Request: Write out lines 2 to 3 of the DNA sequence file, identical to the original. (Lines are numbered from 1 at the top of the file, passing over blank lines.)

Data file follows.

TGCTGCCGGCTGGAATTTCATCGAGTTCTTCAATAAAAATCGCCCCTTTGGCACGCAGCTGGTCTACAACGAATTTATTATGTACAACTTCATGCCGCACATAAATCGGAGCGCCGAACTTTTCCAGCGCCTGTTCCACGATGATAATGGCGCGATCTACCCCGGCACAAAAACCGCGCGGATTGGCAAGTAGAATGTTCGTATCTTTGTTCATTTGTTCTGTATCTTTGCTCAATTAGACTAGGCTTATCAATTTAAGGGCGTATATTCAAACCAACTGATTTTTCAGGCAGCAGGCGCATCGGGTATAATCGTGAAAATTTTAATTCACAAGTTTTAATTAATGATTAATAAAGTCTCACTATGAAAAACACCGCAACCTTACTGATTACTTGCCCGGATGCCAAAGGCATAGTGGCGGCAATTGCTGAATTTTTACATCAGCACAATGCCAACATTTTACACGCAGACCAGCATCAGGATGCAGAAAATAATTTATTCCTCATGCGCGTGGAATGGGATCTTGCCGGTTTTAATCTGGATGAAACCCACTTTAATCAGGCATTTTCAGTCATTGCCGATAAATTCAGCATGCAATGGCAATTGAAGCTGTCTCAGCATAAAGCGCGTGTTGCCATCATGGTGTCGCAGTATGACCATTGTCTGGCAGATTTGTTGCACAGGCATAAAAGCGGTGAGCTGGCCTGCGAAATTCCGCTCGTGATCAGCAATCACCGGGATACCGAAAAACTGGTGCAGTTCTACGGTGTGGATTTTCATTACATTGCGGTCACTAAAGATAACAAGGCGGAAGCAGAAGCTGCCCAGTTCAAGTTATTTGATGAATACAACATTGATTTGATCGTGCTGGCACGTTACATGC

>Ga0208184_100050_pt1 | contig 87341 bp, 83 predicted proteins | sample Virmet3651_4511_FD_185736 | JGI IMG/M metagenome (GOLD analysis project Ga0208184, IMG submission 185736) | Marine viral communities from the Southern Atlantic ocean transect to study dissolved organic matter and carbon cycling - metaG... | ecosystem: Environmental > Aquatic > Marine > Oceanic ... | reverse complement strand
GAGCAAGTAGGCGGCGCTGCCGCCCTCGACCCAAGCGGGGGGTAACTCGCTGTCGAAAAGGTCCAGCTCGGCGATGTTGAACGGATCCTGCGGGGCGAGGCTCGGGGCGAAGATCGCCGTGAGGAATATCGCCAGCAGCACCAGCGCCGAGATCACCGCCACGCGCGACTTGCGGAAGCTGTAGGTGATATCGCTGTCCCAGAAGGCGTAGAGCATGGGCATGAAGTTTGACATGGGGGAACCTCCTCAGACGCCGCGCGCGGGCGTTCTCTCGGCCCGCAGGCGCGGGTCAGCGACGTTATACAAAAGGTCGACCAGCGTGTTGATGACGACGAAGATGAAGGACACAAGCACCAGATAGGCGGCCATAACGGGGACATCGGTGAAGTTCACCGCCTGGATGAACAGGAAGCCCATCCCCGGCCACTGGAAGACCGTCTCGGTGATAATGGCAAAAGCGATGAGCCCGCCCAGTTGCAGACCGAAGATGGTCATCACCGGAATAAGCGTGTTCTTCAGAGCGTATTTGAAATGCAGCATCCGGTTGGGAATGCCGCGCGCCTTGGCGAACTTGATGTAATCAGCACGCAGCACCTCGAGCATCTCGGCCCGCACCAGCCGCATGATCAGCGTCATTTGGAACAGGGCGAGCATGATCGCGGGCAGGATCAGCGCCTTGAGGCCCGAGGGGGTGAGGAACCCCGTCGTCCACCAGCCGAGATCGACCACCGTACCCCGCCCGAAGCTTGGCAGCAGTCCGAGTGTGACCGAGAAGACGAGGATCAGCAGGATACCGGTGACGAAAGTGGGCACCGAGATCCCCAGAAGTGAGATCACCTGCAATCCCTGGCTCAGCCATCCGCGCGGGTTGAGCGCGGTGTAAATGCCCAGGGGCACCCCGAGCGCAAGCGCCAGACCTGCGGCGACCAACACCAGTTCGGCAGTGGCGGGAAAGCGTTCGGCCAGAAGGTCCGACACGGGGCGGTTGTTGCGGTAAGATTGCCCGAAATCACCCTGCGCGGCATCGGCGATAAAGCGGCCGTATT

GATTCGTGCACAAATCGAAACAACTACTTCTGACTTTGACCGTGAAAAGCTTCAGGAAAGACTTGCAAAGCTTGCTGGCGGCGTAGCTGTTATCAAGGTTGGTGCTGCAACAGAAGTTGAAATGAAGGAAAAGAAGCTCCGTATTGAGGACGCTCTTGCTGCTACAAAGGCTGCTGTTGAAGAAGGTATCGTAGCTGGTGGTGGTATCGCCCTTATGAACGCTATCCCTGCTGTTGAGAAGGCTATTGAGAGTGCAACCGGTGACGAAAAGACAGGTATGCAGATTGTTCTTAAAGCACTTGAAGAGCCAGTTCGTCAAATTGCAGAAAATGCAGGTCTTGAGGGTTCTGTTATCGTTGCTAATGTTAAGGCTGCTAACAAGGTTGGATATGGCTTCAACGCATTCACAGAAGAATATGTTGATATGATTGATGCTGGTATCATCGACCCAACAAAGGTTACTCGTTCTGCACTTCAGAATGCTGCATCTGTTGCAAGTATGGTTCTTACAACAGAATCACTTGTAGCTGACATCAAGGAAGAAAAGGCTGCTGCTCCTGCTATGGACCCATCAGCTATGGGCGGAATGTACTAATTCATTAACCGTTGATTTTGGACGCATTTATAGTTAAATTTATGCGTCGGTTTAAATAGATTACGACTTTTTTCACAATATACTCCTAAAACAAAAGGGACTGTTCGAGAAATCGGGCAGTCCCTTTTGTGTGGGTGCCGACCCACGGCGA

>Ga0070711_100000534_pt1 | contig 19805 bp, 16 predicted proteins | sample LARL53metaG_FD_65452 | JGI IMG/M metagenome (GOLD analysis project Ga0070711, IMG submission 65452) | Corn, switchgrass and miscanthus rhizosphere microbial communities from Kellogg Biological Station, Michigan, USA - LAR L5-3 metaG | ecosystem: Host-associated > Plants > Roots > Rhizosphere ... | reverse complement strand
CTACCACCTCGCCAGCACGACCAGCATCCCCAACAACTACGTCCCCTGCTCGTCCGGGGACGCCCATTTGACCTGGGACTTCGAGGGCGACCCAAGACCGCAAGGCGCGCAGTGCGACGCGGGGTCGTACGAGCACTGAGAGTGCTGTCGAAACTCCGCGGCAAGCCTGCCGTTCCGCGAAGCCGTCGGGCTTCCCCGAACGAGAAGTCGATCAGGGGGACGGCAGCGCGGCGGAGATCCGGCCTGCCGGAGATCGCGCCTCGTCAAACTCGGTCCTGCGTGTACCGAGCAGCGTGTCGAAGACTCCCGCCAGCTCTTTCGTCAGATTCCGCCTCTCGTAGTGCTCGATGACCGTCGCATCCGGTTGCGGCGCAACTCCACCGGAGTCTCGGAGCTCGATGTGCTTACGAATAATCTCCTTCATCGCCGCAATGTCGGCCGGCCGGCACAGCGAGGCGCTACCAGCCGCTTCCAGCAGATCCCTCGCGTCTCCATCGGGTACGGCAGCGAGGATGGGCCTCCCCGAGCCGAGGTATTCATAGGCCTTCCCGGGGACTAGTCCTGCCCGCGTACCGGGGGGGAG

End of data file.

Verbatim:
>Ga0208184_100050_pt1 | contig 87341 bp, 83 predicted proteins | sample Virmet3651_4511_FD_185736 | JGI IMG/M metagenome (GOLD analysis project Ga0208184, IMG submission 185736) | Marine viral communities from the Southern Atlantic ocean transect to study dissolved organic matter and carbon cycling - metaG... | ecosystem: Environmental > Aquatic > Marine > Oceanic ... | reverse complement strand
GAGCAAGTAGGCGGCGCTGCCGCCCTCGACCCAAGCGGGGGGTAACTCGCTGTCGAAAAGGTCCAGCTCGGCGATGTTGAACGGATCCTGCGGGGCGAGGCTCGGGGCGAAGATCGCCGTGAGGAATATCGCCAGCAGCACCAGCGCCGAGATCACCGCCACGCGCGACTTGCGGAAGCTGTAGGTGATATCGCTGTCCCAGAAGGCGTAGAGCATGGGCATGAAGTTTGACATGGGGGAACCTCCTCAGACGCCGCGCGCGGGCGTTCTCTCGGCCCGCAGGCGCGGGTCAGCGACGTTATACAAAAGGTCGACCAGCGTGTTGATGACGACGAAGATGAAGGACACAAGCACCAGATAGGCGGCCATAACGGGGACATCGGTGAAGTTCACCGCCTGGATGAACAGGAAGCCCATCCCCGGCCACTGGAAGACCGTCTCGGTGATAATGGCAAAAGCGATGAGCCCGCCCAGTTGCAGACCGAAGATGGTCATCACCGGAATAAGCGTGTTCTTCAGAGCGTATTTGAAATGCAGCATCCGGTTGGGAATGCCGCGCGCCTTGGCGAACTTGATGTAATCAGCACGCAGCACCTCGAGCATCTCGGCCCGCACCAGCCGCATGATCAGCGTCATTTGGAACAGGGCGAGCATGATCGCGGGCAGGATCAGCGCCTTGAGGCCCGAGGGGGTGAGGAACCCCGTCGTCCACCAGCCGAGATCGACCACCGTACCCCGCCCGAAGCTTGGCAGCAGTCCGAGTGTGACCGAGAAGACGAGGATCAGCAGGATACCGGTGACGAAAGTGGGCACCGAGATCCCCAGAAGTGAGATCACCTGCAATCCCTGGCTCAGCCATCCGCGCGGGTTGAGCGCGGTGTAAATGCCCAGGGGCACCCCGAGCGCAAGCGCCAGACCTGCGGCGACCAACACCAGTTCGGCAGTGGCGGGAAAGCGTTCGGCCAGAAGGTCCGACACGGGGCGGTTGTTGCGGTAAGATTGCCCGAAATCACCCTGCGCGGCATCGGCGATAAAGCGGCCGTATT